As a general rule, employment relationships in New York are at-will. Typically, that means you can be terminated for any reason (or even no reason), so long as your employer is not basing the decision on a discriminatory or retaliatory motive. Despite this general rule, many companies offer terminated executives New York severance agreements to ease the transition for both parties. These payments are almost universally accompanied by extensive written agreements setting forth certain obligations and waiving certain rights. It is essential that executives understand what these agreements entail and how they can be improved. If you need assistance with your agreement, contact our New York severance lawyers.
Understanding New York Severance Agreements
As stated above, employees generally have no legal entitlement to New York severance agreements. However, although there are no general legal rules, there are circumstances under which employers may be required to pay severance.
In the first place, if you have signed an employment agreement—either at the outset of or at some stage during your employment—it may set an entitlement to severance. In some cases, this payment is clearly defined, in others, the entitlement can is contingent on certain factors such as the length of employment or the circumstances surrounding the termination. It is important to consult a lawyer to determine exactly what your employment agreement may entitle you to upon termination.
Even if you don’t have an employment agreement, you may be entitled to a New York severance agreement to the extent your employer maintains clear policies of making payments on termination. Under many circumstances, such policies create a quasi or implied contractual right to New York severance agreements.
Typically, under either an employment agreement or under an employer policy, an employee is only entitled to severance if they have been terminated. In other words, severance is rarely paid out after a resignation. Moreover, employers often do not have to pay severance, even if there is an agreement or policy, if an employee has been terminated for cause. The term cause is not precisely defined, but usually includes criminal convictions, gross negligence, or damaging the reputation of the Company. Again, legal advice is often essential in deciding whether an employer’s “cause” determination is accurate.
How to Improve New York Severance Agreements?
Once an employer has made an offer of severance, the natural question is whether it can be improved. There are several different strategies an executive should consider in approaching such a negotiation, either on behalf of herself or through an attorney. This will be a highly fact-specific judgment based on, among other factors, the circumstances of termination, the length of tenure, and potential legal claims.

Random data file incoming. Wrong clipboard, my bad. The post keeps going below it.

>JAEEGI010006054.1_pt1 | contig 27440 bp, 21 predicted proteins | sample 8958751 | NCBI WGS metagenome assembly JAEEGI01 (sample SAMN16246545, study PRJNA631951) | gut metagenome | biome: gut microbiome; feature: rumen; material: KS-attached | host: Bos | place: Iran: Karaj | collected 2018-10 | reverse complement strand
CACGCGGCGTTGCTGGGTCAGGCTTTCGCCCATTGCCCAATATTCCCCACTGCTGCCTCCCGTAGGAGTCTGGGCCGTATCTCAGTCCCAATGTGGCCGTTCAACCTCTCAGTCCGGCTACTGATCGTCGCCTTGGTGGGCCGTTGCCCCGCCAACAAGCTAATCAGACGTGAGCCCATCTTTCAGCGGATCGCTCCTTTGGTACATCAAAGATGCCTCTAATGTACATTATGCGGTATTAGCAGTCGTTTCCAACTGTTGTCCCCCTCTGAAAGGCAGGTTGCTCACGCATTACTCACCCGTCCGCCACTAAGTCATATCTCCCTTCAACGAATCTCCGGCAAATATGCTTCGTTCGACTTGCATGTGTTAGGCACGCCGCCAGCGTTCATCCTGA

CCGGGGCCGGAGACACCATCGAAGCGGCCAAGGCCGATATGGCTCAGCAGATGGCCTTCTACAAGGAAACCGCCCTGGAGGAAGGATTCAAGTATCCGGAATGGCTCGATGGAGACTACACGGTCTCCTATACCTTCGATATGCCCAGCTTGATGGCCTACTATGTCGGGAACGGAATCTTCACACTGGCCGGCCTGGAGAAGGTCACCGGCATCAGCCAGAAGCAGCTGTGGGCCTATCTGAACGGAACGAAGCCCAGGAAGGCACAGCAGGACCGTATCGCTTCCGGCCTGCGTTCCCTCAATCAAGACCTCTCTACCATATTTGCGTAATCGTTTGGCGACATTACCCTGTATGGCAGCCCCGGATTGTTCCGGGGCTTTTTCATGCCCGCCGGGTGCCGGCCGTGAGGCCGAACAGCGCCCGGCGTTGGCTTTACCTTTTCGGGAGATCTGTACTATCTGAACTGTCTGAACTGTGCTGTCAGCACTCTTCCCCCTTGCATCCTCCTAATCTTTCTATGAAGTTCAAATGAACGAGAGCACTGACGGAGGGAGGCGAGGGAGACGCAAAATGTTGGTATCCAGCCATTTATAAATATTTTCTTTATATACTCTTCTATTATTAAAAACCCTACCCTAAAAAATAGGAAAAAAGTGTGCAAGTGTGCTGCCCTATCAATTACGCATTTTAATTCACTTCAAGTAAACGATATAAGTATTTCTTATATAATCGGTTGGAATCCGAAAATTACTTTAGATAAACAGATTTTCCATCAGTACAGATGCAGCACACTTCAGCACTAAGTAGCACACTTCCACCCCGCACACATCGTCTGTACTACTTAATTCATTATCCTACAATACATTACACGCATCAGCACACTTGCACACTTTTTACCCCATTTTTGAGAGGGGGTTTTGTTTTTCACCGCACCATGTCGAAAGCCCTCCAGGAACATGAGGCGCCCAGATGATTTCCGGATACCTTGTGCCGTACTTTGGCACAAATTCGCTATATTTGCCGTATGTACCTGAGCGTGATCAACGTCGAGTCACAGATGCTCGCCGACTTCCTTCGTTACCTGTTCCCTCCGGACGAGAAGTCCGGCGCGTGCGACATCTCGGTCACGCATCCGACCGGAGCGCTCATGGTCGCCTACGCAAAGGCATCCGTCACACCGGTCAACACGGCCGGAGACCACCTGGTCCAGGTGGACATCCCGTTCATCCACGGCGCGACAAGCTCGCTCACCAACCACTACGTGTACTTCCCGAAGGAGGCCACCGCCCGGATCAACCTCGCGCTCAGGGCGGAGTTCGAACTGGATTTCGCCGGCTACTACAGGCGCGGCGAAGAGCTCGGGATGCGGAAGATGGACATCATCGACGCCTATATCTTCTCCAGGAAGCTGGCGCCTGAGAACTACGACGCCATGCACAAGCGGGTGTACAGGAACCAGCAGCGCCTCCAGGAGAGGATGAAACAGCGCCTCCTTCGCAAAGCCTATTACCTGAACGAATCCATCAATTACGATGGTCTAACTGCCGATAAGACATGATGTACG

The most straightforward way to improve a New York severance agreement is to threaten potential litigation. Almost without exception, a severance agreement will include a waiver of the executive’s right to sue. Therefore, to the extent an executive has a viable legal claim against the employer, it is possible to argue that the amount of severance is not enough to compensate for the loss of that claim.
However, because employment relationships are generally at-will, under many—if not most—circumstances, a terminated employee will not have a potential legal claim to bring. Threatening a former employer with frivolous litigation is a tactic that is very likely to backfire, as the threat is not only likely to be seen as aggressive, but also empty. Under such circumstances, it is generally better to consider a more conciliatory approach. The request for an increase in severance can instead be requested based on the length of service, the value the employee added to the organization, and the difficulties that may be associated with making a transition. Such arguments may not always work, but absent a compelling legal claim, they are more likely to be successful than threats.
Finally, an executive should consider whether either the New York severance agreement or earlier employment agreements have restrictive covenants, such as covenants not to compete or not to solicit employees or clients. These clauses may be unenforceable if an executive has been terminated without cause, unless the employer offers some severance payment as consideration. To the extent the employer values these covenants, it may be a potential basis to increase the offer.
How Else Can New York Severance Agreements Be Improved?
There are many ways New York severance agreements can be improved beyond the bottom-line dollar value of the package. Each agreement is different, and it is therefore important to consult an employment attorney to get specific advice. Such potential areas for improvement include neutral employment references, agreements not to contest unemployment benefits, acceleration of unvested stock options, and outplacement services. Including such provisions may make the decision to accept a severance agreement easier even if the amount is not increased.
If you have a question about New York severance agreements, contact us to arrange a consultation.